agano, Vigan

Loving couples

My devoted and loving wife. She’s my heroine; she fully cared for me
when I met an accident. I wish her success and happiness. – Dave Vel
asco, Marinduque

Personally, I would call them heroes: Married couples living faithfully an


d blissfully with each other, solving the problem of infidelity which is s
o rampant nowadays, and also those married couples maintaining at le
ast a kid or two, solving population explosion. Two main problems of
ours today are solved by these heroes. – June Deoferio, Cavite

Our soldier-heroes

Those soldiers who died in Mindanao serving their country are all hero
es for me. I salute them. – Lydia Reyes, Bataan

Air Force Maj. Mammuel Zambrano is a modern-day hero. He helped


countless Filipinos flee from the war zone, and brought medicine and f
ood to people in calamity with his mercy mission. – Vic Alim, Caloocan
City

Our soldiers fighting the MILF rebels are heroes. There’s no telling wha
t would happen to Mindanao and its people if not for these brave sol
diers. – E. Linsangan, Isabela

Our soldiers become heroes by fighting our wars. They’re a notch abo
ve heroism by fighting a war temporized by our leader’s tentative politi
cal will. – C.B. Fundales, Bulacan

The Filipino farmer

I consider the Filipino farmer a hero. He is the sacrificial victim of conti


nually rising prices brought about by the poor economic policies of an
inept and corrupt government. He is a sufferer for the cause of the Fili
pino people who are captive victims of political and economic opportu
nism and exploitation. When can the Filipino farmer invoke his “unreco
vered losses” and fix a higher price for his product to, at least, have a
very minimal profit? When can he rise from the level of being just on
the receiving end of ill-conceived government programs and policies, a
nd have his voice heard in the much hyped “participatory approach to
development”? Ah, the questions are endless for our hero of today, th
e Filipino farmer. – Mario Tejada, Ilocos Norte
Rice farmers who, in spite of the rising cost of fertilizer, manage to fee
d their countrymen even as our government opts to import rice rather
than to alleviate their plight. – Diony Yap, BacolodCity

Men for others

In this day and age, I consider people risking their lives to help victims
of crime and accidents on the streets as unsung heroes. – Nap Cinco,
Rizal

We have our share of modern-day heroes and some of them have not
even reached their teens. Four-year-old Chrisanta Seboc from Guimara
s, Iloilo saved her three-year-old sister and two- year-old brother when
their house caught fire; Rona Mahilum, a young girl from Negros Occi
dental, sustained third degree burns while saving five brothers and siste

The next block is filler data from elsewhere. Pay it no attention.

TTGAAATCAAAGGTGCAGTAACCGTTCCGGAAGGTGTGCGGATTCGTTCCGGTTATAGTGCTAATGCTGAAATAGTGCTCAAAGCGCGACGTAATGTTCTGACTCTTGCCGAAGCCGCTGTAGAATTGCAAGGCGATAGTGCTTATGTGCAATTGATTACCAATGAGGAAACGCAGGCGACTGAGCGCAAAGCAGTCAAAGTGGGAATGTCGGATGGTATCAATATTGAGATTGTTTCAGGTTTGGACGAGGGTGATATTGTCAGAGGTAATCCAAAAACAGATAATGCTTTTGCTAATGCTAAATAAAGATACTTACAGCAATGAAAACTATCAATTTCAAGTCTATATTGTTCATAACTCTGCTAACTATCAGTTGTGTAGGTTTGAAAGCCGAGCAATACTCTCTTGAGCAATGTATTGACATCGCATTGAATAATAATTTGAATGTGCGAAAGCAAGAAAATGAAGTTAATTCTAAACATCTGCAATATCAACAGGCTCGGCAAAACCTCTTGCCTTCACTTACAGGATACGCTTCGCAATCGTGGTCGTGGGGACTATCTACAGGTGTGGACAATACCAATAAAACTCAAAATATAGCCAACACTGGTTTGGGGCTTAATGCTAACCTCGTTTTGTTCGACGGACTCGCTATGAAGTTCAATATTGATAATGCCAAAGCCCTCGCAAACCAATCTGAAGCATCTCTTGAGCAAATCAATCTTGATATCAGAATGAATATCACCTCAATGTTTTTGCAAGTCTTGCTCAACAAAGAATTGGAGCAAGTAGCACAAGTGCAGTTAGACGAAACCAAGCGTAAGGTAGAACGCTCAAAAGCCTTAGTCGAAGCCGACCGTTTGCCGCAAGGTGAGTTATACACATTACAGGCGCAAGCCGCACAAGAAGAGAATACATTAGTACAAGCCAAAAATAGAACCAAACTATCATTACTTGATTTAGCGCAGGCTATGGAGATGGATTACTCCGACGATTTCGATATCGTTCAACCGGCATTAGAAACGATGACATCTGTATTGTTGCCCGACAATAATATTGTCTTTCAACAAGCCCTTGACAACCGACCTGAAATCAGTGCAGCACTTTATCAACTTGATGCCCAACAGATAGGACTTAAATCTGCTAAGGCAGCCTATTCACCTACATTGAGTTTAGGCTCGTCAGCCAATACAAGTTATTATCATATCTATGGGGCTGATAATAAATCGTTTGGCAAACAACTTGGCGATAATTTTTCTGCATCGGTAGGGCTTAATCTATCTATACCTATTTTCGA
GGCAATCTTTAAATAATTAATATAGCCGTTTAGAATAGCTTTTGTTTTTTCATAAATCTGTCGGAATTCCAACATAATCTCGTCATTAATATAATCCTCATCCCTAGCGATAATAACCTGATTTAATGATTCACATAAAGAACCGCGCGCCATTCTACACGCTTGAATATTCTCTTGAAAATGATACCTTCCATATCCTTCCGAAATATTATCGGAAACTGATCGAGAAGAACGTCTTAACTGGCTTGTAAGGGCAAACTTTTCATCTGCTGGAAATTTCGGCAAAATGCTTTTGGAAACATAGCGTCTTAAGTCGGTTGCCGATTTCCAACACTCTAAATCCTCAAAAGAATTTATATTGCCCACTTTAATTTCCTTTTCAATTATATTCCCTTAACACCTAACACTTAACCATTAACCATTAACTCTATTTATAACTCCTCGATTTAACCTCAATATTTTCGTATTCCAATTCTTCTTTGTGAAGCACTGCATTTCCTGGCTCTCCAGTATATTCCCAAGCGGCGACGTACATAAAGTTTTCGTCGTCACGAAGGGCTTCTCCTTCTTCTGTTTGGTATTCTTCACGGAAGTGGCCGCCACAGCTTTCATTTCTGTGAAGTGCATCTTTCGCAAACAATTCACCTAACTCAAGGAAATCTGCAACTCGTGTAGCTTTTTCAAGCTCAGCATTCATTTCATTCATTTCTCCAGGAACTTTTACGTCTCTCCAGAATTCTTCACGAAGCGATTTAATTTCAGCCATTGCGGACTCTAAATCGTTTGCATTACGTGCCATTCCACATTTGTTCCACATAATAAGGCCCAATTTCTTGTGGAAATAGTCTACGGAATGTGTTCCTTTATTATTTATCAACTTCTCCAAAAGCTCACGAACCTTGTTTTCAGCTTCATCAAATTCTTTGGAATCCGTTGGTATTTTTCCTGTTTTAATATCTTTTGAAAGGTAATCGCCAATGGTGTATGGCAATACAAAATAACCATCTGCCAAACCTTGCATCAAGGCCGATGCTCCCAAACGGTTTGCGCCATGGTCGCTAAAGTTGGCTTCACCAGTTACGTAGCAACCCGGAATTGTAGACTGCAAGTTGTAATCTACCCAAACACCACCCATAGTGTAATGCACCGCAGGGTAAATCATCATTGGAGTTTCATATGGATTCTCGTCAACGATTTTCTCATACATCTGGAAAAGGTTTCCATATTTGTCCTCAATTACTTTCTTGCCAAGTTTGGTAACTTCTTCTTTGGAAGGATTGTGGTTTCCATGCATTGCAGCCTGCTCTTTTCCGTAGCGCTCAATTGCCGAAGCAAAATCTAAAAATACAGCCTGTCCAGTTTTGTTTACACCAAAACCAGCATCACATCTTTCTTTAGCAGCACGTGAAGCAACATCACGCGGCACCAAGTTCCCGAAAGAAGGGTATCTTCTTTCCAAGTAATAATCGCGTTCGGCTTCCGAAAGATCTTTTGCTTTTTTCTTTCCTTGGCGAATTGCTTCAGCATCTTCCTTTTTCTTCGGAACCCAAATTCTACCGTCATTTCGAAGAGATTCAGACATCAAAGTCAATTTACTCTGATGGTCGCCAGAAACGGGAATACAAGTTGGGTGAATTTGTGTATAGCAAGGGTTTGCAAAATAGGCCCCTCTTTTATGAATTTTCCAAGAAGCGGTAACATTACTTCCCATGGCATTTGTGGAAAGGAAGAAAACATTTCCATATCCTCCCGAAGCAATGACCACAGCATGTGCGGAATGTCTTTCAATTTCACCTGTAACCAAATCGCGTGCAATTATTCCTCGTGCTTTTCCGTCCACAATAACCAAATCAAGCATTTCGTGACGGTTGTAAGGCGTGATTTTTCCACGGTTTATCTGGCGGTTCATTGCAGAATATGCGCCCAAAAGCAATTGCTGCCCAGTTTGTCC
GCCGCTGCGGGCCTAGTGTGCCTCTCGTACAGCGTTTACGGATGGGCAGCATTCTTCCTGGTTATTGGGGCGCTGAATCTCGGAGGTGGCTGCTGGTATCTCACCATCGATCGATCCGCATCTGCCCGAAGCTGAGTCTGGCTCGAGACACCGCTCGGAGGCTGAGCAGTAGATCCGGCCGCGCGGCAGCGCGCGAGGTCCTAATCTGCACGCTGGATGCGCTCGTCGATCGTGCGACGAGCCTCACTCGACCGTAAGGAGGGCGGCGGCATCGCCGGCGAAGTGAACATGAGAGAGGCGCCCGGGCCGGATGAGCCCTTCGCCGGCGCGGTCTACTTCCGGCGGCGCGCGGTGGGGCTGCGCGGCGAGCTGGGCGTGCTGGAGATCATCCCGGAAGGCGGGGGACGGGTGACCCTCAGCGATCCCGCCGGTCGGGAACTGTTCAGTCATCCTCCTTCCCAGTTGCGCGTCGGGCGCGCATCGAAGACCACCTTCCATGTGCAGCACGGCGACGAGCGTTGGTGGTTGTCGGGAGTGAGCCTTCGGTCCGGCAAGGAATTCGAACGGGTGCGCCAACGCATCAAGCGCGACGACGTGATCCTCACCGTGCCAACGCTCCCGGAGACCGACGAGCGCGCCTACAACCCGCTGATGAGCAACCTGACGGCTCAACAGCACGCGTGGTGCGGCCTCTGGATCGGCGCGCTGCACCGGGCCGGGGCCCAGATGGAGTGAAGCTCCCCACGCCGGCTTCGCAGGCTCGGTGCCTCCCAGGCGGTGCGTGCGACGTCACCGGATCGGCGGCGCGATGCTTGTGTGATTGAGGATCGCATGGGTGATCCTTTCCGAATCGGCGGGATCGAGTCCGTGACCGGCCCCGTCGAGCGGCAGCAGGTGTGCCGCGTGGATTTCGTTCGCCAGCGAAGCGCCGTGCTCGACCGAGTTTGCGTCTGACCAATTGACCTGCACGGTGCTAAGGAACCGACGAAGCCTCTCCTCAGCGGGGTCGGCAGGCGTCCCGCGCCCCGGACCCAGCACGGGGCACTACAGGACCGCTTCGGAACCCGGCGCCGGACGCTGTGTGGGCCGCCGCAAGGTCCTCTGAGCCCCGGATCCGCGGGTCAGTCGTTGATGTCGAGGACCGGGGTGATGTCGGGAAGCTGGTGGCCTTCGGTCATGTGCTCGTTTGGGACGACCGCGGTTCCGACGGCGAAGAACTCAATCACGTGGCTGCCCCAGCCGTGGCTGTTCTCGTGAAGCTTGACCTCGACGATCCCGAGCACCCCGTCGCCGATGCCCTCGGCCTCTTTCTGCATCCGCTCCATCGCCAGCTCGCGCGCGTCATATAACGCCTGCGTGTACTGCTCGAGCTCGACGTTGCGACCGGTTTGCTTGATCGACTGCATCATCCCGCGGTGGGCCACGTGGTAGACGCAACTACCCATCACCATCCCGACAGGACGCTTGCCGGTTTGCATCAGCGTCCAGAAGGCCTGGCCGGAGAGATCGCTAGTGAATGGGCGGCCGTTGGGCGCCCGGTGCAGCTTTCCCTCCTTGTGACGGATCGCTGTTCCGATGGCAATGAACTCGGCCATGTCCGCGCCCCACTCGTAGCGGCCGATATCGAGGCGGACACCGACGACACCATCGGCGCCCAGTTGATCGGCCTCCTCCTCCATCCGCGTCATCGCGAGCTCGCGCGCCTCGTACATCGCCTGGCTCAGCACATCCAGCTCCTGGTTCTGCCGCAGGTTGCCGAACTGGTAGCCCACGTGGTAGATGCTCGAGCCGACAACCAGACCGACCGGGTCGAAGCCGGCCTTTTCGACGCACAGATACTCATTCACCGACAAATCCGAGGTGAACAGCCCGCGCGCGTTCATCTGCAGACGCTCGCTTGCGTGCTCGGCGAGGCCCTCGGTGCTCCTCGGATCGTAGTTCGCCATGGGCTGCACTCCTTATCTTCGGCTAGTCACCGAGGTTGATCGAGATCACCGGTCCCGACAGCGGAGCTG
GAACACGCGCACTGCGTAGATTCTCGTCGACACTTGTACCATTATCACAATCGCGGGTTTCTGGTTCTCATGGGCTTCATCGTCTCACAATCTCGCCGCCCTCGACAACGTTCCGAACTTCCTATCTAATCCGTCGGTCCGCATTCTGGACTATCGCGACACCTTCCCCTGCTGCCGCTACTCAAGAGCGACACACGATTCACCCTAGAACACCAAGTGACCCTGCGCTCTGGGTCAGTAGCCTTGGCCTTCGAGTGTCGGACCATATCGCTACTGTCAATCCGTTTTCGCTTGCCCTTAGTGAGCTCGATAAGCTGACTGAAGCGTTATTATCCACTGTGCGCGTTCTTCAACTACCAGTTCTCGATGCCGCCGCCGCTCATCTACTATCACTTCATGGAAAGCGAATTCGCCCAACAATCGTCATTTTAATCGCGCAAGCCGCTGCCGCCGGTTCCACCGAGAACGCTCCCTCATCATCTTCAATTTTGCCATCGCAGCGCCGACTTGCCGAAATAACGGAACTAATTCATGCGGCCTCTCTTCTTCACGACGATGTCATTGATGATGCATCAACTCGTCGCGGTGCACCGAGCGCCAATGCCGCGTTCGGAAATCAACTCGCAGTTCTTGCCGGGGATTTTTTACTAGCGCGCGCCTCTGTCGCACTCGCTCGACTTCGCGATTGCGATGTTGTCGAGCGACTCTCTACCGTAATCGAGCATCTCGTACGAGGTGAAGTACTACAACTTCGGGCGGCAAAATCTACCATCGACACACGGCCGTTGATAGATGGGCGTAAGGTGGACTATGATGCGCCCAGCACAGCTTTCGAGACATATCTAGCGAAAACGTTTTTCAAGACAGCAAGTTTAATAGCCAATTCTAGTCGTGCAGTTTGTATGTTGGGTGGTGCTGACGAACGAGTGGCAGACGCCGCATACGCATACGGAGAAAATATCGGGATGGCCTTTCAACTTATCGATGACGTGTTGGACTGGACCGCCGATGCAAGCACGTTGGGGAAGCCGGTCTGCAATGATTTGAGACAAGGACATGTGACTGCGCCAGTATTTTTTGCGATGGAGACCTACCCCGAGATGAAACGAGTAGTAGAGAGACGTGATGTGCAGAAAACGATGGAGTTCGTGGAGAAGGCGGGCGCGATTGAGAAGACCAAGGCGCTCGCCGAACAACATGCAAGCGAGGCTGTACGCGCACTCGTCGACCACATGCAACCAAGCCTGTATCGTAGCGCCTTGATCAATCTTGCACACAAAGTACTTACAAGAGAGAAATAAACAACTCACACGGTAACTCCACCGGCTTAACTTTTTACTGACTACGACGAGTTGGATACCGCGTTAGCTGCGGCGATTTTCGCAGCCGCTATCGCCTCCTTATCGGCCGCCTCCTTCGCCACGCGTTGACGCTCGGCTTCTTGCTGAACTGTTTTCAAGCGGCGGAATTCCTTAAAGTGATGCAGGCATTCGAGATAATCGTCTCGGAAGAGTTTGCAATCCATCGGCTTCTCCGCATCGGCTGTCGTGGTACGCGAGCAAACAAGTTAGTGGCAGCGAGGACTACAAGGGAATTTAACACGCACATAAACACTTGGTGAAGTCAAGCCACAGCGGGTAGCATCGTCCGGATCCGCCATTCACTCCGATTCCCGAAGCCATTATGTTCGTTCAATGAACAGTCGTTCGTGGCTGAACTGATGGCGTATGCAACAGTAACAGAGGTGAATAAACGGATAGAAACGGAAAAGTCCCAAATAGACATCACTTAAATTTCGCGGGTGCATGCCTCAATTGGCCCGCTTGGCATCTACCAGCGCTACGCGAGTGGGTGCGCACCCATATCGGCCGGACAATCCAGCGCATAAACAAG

rs from their burning house; and 13-year-old Aris Espinosa from Lanao,
who hurled himself to cover a grenade about to explode which took
his life but saved many of his friends. Too bad, unlike soldiers or leade
rs, modern- day heroes are easily forgotten. Somebody should put up
life-size bronze statues to honor them and to set examples for other y
outh to emulate. – Robert Young Jr., San Juan

My hero

Ninoy, with his radical ways, is still my hero. His decisiveness would ha
ve served us in good stead now if he were alive. – Jim Veneracion, Na
gaCity
The likes of Jun Lozada. He was already earning enough and living co
mfortably but he sacrificed all these so the people may know the truth
. God bless him. – Manuel Abejero, Pangasinan

First is Tony Meloto, for his humility and charity, his two spiritual edific
es that led him to make Gawad Kalinga possible. Second, our soldiers
who risk their lives to protect our country from the threat of war; they
are the unsung heroes of our times. – Ella Arenas, Pangasinan

The incorruptible

A person who lives a simple, honest and just life and refuses to bow t
o the influence of a corporeal existence is a hero. A person who refus
es to steal public funds in order to support an opulent lifestyle is a he
ro. A hero is one whose values are not impaired by materialism. – Rey
Onate, PalayanCity

In search of a hero

I consider all honest, incorruptible, and idealist government officials and


employees as today’s heroes. Meron kayang ganyan sa Pilipinas? – Re
ne Manglinong, Ilocos Sur

The one I consider a hero, in these days when most government offici
als are corrupt, is a leader who will think of himself as a statesman rat
her than a politician. As the saying goes, the politician thinks of the ne
xt elections, but a statesman thinks of the next generation. We need t
his hero very badly in our times to extricate us from our plight and to
lead us to the land of peace and prosperity. – Vic Sanchez, PasigCity

Ad infinitum

Among the real heroes of today, Manny Pacquiao tops my list. Pero a
ng tunay na bayani ay si Fernando, huwag lang tatakbo sa 2010. FM w
ith his fake medals destroyed heroism; Ninoy brought it back. Villar, Pi